Pittsburgh railroad strike of 1877
The Pittsburgh railroad strike occurred in Pittsburgh, Pennsylvania as part of the Great Railroad Strike of 1877 in the United States, incidents of strikes, labor unrest and violence in numerous cities across the country, and one of several in Pennsylvania. Other cities dealing with railroad strikes were Philadelphia, Reading, Shamokin and Scranton. The strikes followed repeated reductions in wages and sometimes increases in workload by the railroad companies, during a period of economic recession following the Panic of 1873. In this same period, some companies gave their top management raises.
- A tumult, riot, and mob exist on the Pennsylvania Railroad at East Liberty and in the Twelfth Ward of Pittsburgh. Large assemblages of people are upon the railroad and the movement of freight trains either east or west is prevented by intimidation and violence, molesting and obstructing the engineers and other employés of the railroad company in the discharge of their duties. As the sheriff of the county, I have endeavored to suppress the riot, but have not the adequate means at my command to do so, and I therefore request you to exercise your authority in calling out the military to suppress the same.
- Allegheny County Sheriff R. C. Fife, dispatch to Pennsylvania Lieutenant Governor John Latta, and Governor John F. HartranftMcCabe, James Dabney; Edward Winslow Martin. The History of the Great Riots: The Strikes and Riots on the Various Railroads of the United States and in the Mining Regions Together with a Full History of the Molly Maguires. :79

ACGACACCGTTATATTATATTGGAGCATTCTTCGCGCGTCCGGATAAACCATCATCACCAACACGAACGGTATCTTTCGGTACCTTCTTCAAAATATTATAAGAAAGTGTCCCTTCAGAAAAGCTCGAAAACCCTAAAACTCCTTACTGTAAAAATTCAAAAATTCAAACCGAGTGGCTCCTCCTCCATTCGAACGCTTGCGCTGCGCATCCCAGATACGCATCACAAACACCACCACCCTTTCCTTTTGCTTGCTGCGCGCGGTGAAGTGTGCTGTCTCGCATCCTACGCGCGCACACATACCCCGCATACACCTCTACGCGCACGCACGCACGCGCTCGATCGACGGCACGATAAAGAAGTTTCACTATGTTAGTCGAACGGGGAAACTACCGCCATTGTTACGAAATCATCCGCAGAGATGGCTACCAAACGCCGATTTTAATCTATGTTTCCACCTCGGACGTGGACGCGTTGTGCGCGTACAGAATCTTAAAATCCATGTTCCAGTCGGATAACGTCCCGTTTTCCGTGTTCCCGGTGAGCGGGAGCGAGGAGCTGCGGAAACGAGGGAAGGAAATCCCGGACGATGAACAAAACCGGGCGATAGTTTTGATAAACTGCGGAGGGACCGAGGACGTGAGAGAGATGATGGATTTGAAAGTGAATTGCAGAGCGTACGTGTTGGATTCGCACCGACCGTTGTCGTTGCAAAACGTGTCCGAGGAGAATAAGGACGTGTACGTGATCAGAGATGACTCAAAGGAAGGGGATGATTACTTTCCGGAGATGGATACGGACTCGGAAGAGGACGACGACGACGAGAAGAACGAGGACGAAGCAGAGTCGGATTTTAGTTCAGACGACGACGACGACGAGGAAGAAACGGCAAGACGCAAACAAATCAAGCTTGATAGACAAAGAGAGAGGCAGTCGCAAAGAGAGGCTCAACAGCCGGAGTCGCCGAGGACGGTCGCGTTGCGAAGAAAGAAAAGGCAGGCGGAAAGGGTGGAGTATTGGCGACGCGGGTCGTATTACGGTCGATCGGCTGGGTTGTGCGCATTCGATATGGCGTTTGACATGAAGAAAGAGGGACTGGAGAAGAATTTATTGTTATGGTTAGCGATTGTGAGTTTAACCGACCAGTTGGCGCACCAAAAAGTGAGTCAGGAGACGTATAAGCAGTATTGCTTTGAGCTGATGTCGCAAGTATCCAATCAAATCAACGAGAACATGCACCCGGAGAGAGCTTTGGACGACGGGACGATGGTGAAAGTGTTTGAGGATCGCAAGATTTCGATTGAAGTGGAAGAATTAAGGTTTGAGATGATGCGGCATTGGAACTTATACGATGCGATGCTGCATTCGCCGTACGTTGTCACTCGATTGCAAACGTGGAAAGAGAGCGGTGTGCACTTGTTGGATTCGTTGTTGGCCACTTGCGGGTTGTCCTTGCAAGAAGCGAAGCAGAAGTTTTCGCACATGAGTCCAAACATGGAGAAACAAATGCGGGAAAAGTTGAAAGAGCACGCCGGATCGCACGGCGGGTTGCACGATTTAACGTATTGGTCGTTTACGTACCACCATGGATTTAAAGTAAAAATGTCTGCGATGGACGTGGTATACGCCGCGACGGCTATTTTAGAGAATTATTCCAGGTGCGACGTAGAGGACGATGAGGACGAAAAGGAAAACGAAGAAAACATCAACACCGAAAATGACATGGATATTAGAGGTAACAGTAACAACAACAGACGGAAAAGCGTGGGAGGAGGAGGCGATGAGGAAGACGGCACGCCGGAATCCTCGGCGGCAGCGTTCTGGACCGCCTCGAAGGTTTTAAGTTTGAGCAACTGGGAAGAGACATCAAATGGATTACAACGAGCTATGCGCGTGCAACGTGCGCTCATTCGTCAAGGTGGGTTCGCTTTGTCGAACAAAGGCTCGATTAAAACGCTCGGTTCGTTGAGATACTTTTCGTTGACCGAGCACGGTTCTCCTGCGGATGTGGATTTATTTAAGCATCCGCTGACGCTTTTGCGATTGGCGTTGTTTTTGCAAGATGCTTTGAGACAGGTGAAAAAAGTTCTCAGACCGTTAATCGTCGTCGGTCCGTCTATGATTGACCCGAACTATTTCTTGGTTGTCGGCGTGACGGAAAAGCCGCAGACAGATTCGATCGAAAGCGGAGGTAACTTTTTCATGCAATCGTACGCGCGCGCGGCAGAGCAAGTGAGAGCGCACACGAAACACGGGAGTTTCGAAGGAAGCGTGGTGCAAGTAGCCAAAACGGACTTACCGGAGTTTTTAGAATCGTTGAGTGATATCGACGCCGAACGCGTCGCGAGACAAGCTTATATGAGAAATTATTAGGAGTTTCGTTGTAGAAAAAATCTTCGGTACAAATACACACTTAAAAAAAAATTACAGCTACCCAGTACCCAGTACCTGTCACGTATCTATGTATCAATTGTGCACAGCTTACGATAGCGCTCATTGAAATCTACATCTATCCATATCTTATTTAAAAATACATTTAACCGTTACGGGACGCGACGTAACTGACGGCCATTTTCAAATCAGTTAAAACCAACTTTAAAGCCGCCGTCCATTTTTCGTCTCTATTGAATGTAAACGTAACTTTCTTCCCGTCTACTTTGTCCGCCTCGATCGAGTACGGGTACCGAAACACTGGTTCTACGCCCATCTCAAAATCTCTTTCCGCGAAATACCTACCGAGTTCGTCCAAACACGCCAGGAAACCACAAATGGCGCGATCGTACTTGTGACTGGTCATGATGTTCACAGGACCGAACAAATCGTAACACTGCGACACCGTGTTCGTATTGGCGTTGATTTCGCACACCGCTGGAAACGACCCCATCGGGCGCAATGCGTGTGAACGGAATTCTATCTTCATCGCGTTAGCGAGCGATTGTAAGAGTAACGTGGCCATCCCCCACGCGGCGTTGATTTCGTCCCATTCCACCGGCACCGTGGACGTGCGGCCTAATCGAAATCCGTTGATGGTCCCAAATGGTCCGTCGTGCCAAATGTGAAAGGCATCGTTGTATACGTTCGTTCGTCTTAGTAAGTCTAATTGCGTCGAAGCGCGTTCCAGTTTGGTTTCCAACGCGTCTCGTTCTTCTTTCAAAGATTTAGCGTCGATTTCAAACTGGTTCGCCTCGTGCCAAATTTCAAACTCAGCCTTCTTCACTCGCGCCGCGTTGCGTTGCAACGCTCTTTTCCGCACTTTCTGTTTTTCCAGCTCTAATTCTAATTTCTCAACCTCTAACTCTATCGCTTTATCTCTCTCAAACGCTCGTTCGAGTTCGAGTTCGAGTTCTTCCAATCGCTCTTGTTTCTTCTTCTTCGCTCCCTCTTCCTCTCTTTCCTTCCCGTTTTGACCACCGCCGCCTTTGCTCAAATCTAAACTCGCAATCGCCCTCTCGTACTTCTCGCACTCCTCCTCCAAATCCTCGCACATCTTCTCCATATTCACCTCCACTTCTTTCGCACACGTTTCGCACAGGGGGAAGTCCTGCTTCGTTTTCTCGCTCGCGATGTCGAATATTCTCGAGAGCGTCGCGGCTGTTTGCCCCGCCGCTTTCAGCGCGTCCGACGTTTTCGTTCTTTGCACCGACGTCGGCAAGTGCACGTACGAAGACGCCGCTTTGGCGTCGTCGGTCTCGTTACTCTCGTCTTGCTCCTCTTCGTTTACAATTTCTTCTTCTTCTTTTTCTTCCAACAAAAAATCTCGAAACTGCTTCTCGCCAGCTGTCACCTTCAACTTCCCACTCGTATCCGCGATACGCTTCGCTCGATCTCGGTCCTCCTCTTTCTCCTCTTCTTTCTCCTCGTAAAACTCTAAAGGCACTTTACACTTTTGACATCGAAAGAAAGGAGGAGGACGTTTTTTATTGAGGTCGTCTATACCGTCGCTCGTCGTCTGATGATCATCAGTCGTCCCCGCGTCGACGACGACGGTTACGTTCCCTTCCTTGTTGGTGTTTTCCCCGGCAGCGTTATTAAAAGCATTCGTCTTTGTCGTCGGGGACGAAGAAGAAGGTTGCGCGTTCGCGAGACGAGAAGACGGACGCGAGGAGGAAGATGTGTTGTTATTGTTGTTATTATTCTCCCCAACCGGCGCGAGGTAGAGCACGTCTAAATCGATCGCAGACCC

- It's a question of bread or blood, and we're going to resist.
- Flagman Andrew Hice to a railroad supervisor, July 18 1877, in Lloyd, John P. (2009). "The Strike Wave of 1877". Routledge.
- We're with you. We're in the same boat. I heard a reduction of ten percent hinted at in our mill this morning. I won't call employers despots, I won't call them tyrants, but the term capitalist is sort of synonymous and will do as well.
- Meeting an enemy on the field of battle, you go there to kill. The more you kill, and the quicker you do it, the better. But here you had men with fathers and brothers and relatives in the crowd of rioters. The sympathy of the people, the sympathy of the troops, my own sympathy, was with the strikers proper. We all felt that those men were not receiving enough wages.
- You that know me know that I will obey orders...I have troops who will obey my orders and I tell you, gentlemen, these trains must go through. My troops will have no blank ammunition, and I give you warning of this in time.
- General Pearson, address to the crowd gathered at the station near 28th Street, in McCabe, James Dabney; Edward Winslow Martin. The History of the Great Riots: The Strikes and Riots on the Various Railroads of the United States and in the Mining Regions Together with a Full History of the Molly Maguires. :84
- It was bread or blood, and they could get any number of men to come up and prevent the running through of any train until the matter was arranged with them.
- Testimony of Superintendent, Robert Pitcairn, in Report of the Committee Appointed to Investigate the Railroad Riots in July, 1877, Harrisburg: L.S. Hart, state printer, 1878, retrieved on 22 May 2016 :18